The agricultural training center project is designed to solve long-term agricultural challenges and contribute to socio-economic development for farming families around Niamey. Kimse Yok Mu (KYM) will construct a training center, carry out monthly training on crop cultivation practices, and grant farmers with materials such as water pumps and small-scale irrigation systems. KYM has recently piloted this work with 30 farmers in Niamey, and this commitment will scale the project to reach 150 farmers.
The first step of the project is to analyze general fruit and vegetable cultivation practices among hundreds of smallholder farmers in Niamey, Niger, and identify areas for improvement based on best practices drawn from KYMs experience in the field with local NGOs and international partners. KYM will conduct additional assessments monthly to identify farmer needs, and will design trainings on agricultural activities that contribute to the diversification and improvement of farming practices.
The trainings will equip farmers to implement more efficient and productive agricultural practices in their own farmlands. For example, farmers in the region grow, on average, 100 kg of tomatoes per year on a tenth of a hectare of land; KYMs trainings will enable tomato farmers to produce at least 1000 kg tomatoes on the same amount of land, and in only three months. The trainings will include a wide range of activities, including applying manure as an ecofriendly fertilizer for vegetable seedlings; seed and sapling planting and spacing techniques; irrigation implementation and maintenance; preservation and storage of harvested products; shipment of the harvested products to market; and marketing techniques.
In addition to conducting these trainings, KYM provides assistance to procure manure and provides irrigation water pumps for groups of farmers to share. These activities will allow farmers to cultivate their land during the eight to nine months of the year when there is no rain, creating two more harvests per year than they currently achieve. They also equip farmers to maximize their production and sales year-round.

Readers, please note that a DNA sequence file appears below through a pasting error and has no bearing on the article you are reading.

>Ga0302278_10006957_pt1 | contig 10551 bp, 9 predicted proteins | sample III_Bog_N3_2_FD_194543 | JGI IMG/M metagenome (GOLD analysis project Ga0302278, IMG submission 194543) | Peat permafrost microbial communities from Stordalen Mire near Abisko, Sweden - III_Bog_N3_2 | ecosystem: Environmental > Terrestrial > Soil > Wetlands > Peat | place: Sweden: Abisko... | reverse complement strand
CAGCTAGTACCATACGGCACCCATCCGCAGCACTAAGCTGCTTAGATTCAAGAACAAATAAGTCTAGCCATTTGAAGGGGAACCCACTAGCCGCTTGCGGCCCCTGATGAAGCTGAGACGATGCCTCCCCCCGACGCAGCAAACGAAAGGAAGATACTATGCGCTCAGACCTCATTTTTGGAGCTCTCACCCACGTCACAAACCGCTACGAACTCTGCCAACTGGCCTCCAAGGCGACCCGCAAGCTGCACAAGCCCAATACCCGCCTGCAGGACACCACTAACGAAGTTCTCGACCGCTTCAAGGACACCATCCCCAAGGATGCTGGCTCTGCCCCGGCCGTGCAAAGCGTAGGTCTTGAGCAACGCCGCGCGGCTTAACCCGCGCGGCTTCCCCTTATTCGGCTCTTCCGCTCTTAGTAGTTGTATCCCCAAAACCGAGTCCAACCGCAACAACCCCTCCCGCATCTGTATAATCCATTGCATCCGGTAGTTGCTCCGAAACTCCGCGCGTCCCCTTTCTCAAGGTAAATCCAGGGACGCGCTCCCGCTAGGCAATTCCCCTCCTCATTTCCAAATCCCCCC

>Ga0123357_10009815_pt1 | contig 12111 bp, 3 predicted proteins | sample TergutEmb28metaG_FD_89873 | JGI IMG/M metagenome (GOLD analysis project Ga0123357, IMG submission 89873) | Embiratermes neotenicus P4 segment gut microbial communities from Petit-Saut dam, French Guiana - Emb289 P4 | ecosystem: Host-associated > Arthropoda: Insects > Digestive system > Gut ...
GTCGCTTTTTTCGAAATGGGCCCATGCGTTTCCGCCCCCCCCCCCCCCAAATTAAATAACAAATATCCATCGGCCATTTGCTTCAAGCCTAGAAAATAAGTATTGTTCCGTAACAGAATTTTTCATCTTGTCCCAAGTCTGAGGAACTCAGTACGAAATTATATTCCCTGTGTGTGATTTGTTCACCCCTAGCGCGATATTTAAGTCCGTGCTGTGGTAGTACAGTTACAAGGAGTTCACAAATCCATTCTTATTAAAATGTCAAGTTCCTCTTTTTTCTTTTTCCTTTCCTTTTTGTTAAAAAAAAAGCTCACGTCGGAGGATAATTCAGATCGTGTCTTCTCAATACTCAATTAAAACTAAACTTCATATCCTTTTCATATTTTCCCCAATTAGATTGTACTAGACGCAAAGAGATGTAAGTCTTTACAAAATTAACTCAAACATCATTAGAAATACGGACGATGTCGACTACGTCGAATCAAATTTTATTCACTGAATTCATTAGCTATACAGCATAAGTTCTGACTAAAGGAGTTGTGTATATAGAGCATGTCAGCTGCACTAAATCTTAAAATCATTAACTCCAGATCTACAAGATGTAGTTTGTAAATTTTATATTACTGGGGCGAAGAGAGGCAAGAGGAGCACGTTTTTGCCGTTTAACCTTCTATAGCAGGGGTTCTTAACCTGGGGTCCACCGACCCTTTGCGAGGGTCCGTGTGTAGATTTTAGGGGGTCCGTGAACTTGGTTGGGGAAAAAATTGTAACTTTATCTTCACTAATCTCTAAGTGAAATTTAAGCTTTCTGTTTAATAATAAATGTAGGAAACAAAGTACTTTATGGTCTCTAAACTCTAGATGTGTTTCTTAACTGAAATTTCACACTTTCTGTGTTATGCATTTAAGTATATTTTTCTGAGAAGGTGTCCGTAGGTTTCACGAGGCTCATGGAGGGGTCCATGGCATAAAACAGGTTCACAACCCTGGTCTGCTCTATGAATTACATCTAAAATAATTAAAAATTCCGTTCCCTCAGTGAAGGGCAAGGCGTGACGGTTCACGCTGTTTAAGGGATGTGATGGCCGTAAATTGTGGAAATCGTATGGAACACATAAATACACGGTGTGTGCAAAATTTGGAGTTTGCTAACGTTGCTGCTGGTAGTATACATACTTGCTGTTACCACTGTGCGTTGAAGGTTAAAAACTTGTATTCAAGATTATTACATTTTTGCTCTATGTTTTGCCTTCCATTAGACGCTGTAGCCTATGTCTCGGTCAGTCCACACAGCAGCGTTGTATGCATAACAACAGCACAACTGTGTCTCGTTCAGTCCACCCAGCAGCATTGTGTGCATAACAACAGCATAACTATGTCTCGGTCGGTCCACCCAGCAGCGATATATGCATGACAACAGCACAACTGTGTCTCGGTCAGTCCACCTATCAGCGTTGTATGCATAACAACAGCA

In order to ensure that at least one third of farmer beneficiaries are women, KYM will hold separate women-only training sessions in order to address norms that constrain women and men from participating in joint training sessions.
This commitment follows a pilot project with 30 farmers, running from June 22, 2015 through October 1, 2015. The commitment will scale the pilot to reach 150 people total, in the ten-month period between October 1, 2015 and August 1, 2016.
Each month for ten months a new group of 15 farmers will be trained on the cultivation topics listed above. After completion of training, each group of trainees will receive petrol-operated water pumps.
In addition to the farmer trainings, ten agronomy students from Niamey Abdou Moumouni University will have the opportunity to participate in an internship program at the training center to develop their applied agronomy skills.
After the completion of project, KYM will issue an evaluation report. If the project is found to be successful, the same model will be implemented in other countries.
Niger is one of the poorest countries in the world, with per capita GDP at only $440. Agriculture is a critical livelihood for most of the country, employing 76% of the working population and accounting for 35% of national income. Yet it is an inherently risky livelihood, and one that is constrained by lack of farmer access to inputs, extension services, and other resources. Niamey, the capital city of Niger, is a dynamic city, where the fruit and vegetable trade is active year-round. However, total production is low and does not meet local consumption needs. Farmers in and around Niamey lack knowledge of modern agricultural methods and have no systematic marketing network that would help them get their products to market efficiently, constraining their ability to improve their own livelihoods and improve food security in the region.
Low annual precipitation rates combined with poor irrigation infrastructure around Niamey limit the growing season. Rainfall is increasingly variable, making farming increasingly risky and reducing incentives for farmers to invest in inputs, technologies, and labor that could yield higher returns. Interventions that assist farmers with procurement of fertilizer and high quality seeds, offer extension to equip them to use these inputs effectively, and mitigate the inherent risks in agriculture have the potential to increase agricultural productivity and farmer livelihoods dramatically.
Finally, once farmers are equipped with the appropriate tools and services to plant and harvest effectively, they also need support to bring their harvested products to market. Existing markets lack basic storage, transport and distribution infrastructure, and farmers lack complete information about how to get their products to market.
KYM Agricultural Training Project needs financial resources to successfully finalize the trainings. The resources will be used to provide trainees with agricultural tools and materials as well as motor pumps. The daily expenses of the trainees, including transportation and salaries, need to be met for the project to continue.
KYM offers extension services, lessons learned, press support and best practices information.